When did you realize you wanted to become an artist?
Growing up, I lived in Windsor, Ontario, a small town in Canada, with my family. I didn’t have much exposure to galleries or museums, but in college I took a drawing class. There was this moment walking into the art building where it smelled weird and things looked interesting and I realized, “Oh yeah, this is where I have to be.”
How would you describe your art in three words?
Assyrian, queen, funk. “Assyrian” is an indigenous group of people from the Middle East, from which I’m descended. “Queen” because I’m inspired by artifacts of ancient Mesopotamian queens and powerful women in general. “Funk” because it’s a way to describe a genre of ceramics that is humorous and colorful.
Tell us about your working style, ideal studio environment, or any routines you have.
I share a studio with my husband, Nick Makanna, who is also a ceramicist. We have a level of understanding and comfort that makes working in the same space ideal. Having our dog there is a bonus. We call him our studio assistant!
What role does tradition play in your work as you create something contemporary?
My art is a constant process of researching ancient Mesopotamian artifacts and forms, then reintroducing them through a contemporary lens in clay.
What does craft mean to you?
Craft is cultural memory. It’s an archive of stories and experiences. It’s knowledge that’s been passed down over generations, especially as it relates to clay, which has followed human development over the past 20,000 years.
The ceramic handbag is a recurring motif in Yousif’s practice. While fashion is important to the artist, she borrows the notion of the cosmic handbag, meant to hold the knowledge of the world, from Sumerian and Assyrian art. In Cosmic Handbag Figurine: Out of Body Experience, the handbag is fused with a figurine. The sets of blue eyes are a reference to Sumerian sculptures placed in temples to serve as proxies for the worshippers: the large eyes symbolized the ability to better see the gods. These feature pupils made of inlaid lapis lazuli, a semiprecious stone known for its distinctive intense blue color.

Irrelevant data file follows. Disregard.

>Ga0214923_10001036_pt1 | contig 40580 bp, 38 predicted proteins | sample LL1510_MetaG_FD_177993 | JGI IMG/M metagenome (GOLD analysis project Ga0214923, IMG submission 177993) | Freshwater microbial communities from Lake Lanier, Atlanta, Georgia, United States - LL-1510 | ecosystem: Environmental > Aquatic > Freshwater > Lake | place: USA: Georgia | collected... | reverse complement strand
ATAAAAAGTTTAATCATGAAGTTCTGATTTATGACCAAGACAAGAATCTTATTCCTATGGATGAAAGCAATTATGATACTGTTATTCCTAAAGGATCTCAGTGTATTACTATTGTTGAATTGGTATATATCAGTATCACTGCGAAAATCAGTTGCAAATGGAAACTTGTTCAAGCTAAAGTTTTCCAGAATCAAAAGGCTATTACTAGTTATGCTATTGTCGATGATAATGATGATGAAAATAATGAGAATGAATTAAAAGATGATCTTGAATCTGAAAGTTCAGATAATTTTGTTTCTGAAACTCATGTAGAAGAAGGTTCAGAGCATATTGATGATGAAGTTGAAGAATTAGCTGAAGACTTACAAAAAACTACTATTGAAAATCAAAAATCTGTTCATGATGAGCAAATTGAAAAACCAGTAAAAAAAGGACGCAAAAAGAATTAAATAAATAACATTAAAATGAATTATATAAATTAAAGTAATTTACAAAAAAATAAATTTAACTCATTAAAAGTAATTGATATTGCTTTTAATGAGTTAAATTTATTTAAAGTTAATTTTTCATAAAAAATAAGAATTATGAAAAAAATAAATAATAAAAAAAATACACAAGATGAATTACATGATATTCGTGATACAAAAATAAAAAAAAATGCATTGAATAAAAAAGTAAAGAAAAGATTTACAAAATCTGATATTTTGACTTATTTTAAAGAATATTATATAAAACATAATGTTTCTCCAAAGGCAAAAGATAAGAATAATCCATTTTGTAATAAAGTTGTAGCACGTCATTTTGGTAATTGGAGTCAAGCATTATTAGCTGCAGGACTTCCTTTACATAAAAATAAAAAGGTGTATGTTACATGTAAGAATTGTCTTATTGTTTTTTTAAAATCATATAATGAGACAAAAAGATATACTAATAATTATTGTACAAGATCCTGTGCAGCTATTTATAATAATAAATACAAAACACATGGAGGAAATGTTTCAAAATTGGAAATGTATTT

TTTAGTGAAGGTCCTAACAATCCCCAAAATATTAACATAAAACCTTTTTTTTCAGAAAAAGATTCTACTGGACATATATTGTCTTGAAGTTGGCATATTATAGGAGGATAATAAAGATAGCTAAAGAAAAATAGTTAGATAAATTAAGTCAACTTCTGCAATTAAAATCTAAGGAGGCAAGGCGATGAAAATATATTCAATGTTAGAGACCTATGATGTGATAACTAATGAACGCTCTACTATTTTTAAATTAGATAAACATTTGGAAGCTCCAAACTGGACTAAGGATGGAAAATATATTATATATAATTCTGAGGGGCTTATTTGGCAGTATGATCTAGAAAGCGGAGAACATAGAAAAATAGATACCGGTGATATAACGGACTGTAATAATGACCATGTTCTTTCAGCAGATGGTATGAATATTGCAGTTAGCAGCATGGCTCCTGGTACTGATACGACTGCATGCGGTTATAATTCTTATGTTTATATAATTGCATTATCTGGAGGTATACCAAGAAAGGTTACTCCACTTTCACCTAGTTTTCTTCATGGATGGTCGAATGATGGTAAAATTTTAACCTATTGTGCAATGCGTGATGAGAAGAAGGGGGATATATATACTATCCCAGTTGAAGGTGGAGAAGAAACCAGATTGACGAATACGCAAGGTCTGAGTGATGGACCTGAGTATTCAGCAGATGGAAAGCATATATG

Many of Yousif’s sculptures are contemporary interpretations of ancient objects from Mesopotamia, partly located in present-day Iraq, where the artist was born and raised. In Brati’s Throne, Yousif has installed many figurines, including the eponymous Brati, at the top, wearing couture Viktor & Rolf, as well as cosmic handbags and palm trees, on a stepped platform resembling a ziggurat, or Mesopotamian temple. The sculptures are contemporary artifacts that combine ancient forms and symbolism with playful renderings and haute couture.
Yousif’s work honors the women who have influenced her throughout her life—from family members such as her mother to pan-Arab pop stars and Queen Puabi, an ancient Sumerian queen believed to have ruled on her own more than three thousand years ago. The artist’s figurines are effigies of strong women who are also nurturing and supportive of each other. In Infinity Strength, she has quite literally depicted a woman sustaining another woman on her head.
Typical of Yousif’s practice, Habibti Herself depicts a woman with a tender expression in a blue dress with pink ruffles, carrying a tiny cosmic handbag. Habibti means “my love” in Arabic.